There is a troubling trend in America. By and large, Americans on both sides of the aisle agree that things are getting increasingly uncivil. More troubling is that Americans most often point to politicians – the very people elected to represent them – as driving incivility.
Yet there is proof that it doesn’t have to be this way. In fact, some of our world’s most impactful leaders – three Nobel laureates with whom I’ve had the honor to work – present a powerful example for effective – and yes, civil – communications as a tool of leadership: Oscar Arias of Costa Rica, Nelson Mandela of South Africa and Juan Manuel Santos of Colombia.
During a career in communications and politics, I have had the honor of advising – but, more important, learning from – them all. Recently, I interviewed President Santos, who received the 2016 Nobel Peace Prize for his work ending a civil war that had ripped his country apart for more than half a century, at the Cannes Lions International Festival of Creativity.
The interview reminded me of the characteristics each of these leaders shared: commitments to civility matched by seriousness, persistence and steely resolve. Tellingly, none of them were screamers, yet each communicated his message more effectively than the loudest practitioners of the yelling arts today. Their societies, and our world, are better for it.
In an era of division and dysfunction, we could profit from lessons from these three.
I first met Oscar Arias in 1985 when he was running for president of Costa Rica. I remember our first meeting. He seemed almost shy, not the typical caricature of a Latin American politician delivering lengthy speeches and pounding on podiums.
It was his commitment to reason – to civility – that enabled him to connect with his constituents. President Arias could never have won a screaming contest, if only because he would have been – as so many of our leaders are in danger of becoming today – just another screamer competing on volume alone. His gift was moving the battlefield from volume to ideas. And in doing so, he became a principle architect of the Esquipulas II Accords, which brought the Central American crisis to an end.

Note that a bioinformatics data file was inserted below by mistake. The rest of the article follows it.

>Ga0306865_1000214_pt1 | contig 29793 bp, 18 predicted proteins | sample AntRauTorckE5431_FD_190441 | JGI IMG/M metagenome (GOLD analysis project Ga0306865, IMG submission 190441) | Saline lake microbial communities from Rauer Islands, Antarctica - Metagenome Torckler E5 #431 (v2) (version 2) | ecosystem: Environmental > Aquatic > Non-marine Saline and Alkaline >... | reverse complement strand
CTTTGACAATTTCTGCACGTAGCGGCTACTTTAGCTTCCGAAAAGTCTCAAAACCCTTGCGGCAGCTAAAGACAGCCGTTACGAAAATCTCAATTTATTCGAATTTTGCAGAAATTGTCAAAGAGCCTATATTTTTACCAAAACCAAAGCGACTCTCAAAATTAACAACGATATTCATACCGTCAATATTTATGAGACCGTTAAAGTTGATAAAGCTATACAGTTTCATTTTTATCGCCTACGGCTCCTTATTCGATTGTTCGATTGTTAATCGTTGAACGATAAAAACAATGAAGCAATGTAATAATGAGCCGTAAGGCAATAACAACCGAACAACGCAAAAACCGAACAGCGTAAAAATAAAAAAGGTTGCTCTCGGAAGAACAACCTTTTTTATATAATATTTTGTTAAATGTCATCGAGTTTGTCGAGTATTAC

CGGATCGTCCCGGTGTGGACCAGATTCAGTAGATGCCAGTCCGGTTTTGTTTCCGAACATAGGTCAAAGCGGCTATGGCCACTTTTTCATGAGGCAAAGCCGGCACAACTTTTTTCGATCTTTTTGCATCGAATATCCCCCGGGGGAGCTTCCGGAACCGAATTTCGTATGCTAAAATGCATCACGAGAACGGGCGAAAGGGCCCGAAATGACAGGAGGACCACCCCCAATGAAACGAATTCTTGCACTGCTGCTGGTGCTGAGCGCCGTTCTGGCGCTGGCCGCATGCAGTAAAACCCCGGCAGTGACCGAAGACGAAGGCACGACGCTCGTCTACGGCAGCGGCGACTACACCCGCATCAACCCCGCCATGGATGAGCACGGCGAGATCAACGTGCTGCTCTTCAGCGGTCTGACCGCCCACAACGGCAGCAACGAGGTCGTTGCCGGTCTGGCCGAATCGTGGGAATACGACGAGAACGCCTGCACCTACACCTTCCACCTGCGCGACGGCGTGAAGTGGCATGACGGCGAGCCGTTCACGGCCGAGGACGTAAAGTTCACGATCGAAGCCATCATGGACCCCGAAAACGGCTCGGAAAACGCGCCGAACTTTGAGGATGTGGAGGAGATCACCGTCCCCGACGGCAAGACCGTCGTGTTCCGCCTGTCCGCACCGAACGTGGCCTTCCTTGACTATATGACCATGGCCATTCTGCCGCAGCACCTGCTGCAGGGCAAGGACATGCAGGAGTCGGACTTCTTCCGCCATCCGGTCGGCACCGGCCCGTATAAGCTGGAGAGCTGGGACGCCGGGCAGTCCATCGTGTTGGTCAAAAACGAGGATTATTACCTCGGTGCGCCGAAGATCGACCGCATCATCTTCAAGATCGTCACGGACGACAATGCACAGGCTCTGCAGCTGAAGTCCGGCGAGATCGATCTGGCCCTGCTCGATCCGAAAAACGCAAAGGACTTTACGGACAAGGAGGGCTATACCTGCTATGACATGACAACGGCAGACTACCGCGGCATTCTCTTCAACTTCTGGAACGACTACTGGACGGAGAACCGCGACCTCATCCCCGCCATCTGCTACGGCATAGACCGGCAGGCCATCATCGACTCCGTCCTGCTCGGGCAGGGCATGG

Civility also entails a genuine capacity to see things as others do. No one had more of a right not to do so than Nelson Mandela, with whom I worked shortly after he was released from 27 years in prison. His party, the African National Congress (ANC), needed to make the transition from a para-military organization to a political party. One would imagine, after years of the scourge of apartheid, that the ANC leaders would be consumed by revenge. Yet Mandela did not seek revenge but reconciliation, and his calm charisma was the defining characteristic of his leadership. He famously said, “Freedom without civility, freedom without the ability to live in peace, was not true freedom at all.”
The Nobel Peace Prize was awarded in 1993 to Mandela and Frederik Willem de Klerk for their work to end apartheid and lay a new foundation for a democratic South Africa.
Mandela also proved to be a worthy mentor to President Santos, who shared during our Cannes talk that he often drew upon lessons learned from South Africa as he pursued peace in his own country. One of them is that civility is not an overnight accomplishment. It takes both persistence and guts.
At great political risk, Santos launched peace negotiations to end a 50-year civil war, Latin America's longest. It took years, and Santos was heavily criticized. Yet he never relented, and in the face of vitriolic rhetoric, never responded in kind. He kept his cool, calmed the waters, kept the parties at the table.
Since the Colombian peace deal, President Santos has been known to say that that it’s harder to make peace than it is to make war. That it requires a different form of leadership to engage people, to change hearts and change minds. To see your adversaries as humans, and to understand their perspectives.
What’s striking about these leaders is that they knew what tragedy meant. Their societies were fighting far more than wars of words. Yet the higher the stakes, the more they sought to calm the tone. It was precisely because so much was at risk that civility was, for them, so important. In our own society, if as much is at stake as our politicians say, surely they can learn a lesson from these leaders in the calming and powerful value of civility.